27 Jesus and his disciples went into the villages near Caesarea Philippi. On the way he asked his disciples, “Who do people say that I am?” 28 They told him, “Some say John the Baptist, others Elijah, and still others one of the prophets.” 29 He asked them, “And what about you? Who do you say that I am?” Peter answered, “You are the Christ.” 30 Jesus ordered them not to tell anyone about him. 31 Then Jesus began to teach his disciples: “The Human One must suffer many things and be rejected by the elders, chief priests, and the legal experts, and be killed, and then, after three days, rise from the dead.” 32 He said this plainly. But Peter took hold of Jesus and, scolding him, began to correct him. 33 Jesus turned and looked at his disciples, then sternly corrected Peter: “Get behind me, Satan. You are not thinking God’s thoughts but human thoughts.”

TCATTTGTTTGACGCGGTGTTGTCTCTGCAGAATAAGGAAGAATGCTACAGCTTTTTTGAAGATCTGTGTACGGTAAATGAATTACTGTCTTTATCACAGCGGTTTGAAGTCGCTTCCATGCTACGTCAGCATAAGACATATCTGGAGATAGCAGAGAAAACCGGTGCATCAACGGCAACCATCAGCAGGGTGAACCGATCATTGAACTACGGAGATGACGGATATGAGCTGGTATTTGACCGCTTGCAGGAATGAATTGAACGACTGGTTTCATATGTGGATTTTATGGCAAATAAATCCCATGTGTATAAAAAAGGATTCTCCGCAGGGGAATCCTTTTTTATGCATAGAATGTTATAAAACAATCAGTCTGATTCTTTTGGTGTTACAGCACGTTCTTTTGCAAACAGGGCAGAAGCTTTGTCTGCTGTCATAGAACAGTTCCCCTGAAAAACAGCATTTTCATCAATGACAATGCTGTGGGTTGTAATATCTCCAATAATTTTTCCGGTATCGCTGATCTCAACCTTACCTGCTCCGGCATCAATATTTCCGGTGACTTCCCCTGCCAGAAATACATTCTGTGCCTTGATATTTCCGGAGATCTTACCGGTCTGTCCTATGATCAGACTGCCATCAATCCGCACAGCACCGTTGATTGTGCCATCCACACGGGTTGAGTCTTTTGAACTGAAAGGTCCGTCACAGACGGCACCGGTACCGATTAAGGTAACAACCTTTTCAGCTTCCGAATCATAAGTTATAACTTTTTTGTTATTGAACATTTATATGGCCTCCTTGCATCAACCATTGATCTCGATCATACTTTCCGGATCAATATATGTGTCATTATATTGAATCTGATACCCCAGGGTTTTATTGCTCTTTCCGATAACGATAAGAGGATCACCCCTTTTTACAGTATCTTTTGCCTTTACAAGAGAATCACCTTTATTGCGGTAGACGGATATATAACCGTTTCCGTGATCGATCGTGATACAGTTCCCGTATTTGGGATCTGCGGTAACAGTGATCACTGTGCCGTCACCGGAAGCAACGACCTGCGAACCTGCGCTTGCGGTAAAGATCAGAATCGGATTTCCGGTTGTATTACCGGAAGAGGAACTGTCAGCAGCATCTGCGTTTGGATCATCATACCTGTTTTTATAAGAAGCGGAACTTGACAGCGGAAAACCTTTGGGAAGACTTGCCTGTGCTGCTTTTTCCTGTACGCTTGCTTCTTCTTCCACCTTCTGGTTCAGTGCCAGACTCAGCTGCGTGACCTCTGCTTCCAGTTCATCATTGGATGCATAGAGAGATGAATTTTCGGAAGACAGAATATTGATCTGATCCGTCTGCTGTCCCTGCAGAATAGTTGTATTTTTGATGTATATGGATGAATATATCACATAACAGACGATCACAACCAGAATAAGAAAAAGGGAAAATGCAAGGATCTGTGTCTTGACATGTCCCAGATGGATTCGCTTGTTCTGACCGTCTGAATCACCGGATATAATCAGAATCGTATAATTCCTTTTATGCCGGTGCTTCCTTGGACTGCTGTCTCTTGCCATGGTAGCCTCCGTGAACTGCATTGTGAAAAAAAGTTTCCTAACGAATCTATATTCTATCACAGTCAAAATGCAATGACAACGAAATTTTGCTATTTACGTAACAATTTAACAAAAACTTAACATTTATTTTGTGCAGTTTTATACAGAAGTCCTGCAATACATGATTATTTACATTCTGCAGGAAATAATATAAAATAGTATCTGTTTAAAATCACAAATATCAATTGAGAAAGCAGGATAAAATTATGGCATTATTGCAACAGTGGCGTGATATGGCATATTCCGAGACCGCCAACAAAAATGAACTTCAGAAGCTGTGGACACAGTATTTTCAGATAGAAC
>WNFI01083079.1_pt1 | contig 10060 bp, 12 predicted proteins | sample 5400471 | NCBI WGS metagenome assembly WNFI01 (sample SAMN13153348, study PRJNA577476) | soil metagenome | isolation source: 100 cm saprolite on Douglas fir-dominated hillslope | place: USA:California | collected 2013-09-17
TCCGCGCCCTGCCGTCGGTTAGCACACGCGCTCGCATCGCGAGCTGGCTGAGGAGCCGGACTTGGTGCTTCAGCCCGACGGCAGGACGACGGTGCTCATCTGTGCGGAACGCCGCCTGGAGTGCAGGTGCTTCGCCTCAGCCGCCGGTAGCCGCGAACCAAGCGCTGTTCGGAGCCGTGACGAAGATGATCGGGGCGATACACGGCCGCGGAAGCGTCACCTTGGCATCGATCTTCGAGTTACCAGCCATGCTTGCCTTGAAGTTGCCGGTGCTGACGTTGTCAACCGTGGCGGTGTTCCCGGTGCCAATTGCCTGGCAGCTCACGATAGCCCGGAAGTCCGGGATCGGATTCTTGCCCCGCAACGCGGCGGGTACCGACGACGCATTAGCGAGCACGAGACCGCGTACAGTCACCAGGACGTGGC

[Scripture taken from the Common English Bible®, CEB® Copyright © 2010, 2011 by Common English Bible.™ Used by permission. All rights reserved worldwide.]
In a reflection on “Integrating Human and Divine Love” Richard Rohr muses, “sometimes other religious traditions seem to bow before this mystery better than Christians do.”
The Christian tradition has made ‘incarnation’ an article of belief and the focus of salvation. The sense of awe before the mystery is replaced by creed and dogma. Intimacy is superceded by doctrine. Instead of looking inwardly, attending to the flow of spirit / mystery / God, we look outward to determine who is a friend (a true believer) or an enemy (an unbeliever, heretic, atheist).
Perhaps the incarnation makes everything too plain and straight-forward, too simple, for the complexities of the human brain. Perhaps God got it wrong, made a mistake. Perchance, God might have kept divinity cloaked in mystery. Jesus tried – reminding the disciples to tell no one that they thought he was the Messiah. That certainly didn’t work!
Mystery requires us to tread lightly and to keep searching. Incarnation has occasioned the Inquisition, the Crusades, burnings at the stake, religious intolerance, and more. Whether or not God got it wrong, we continue to do so.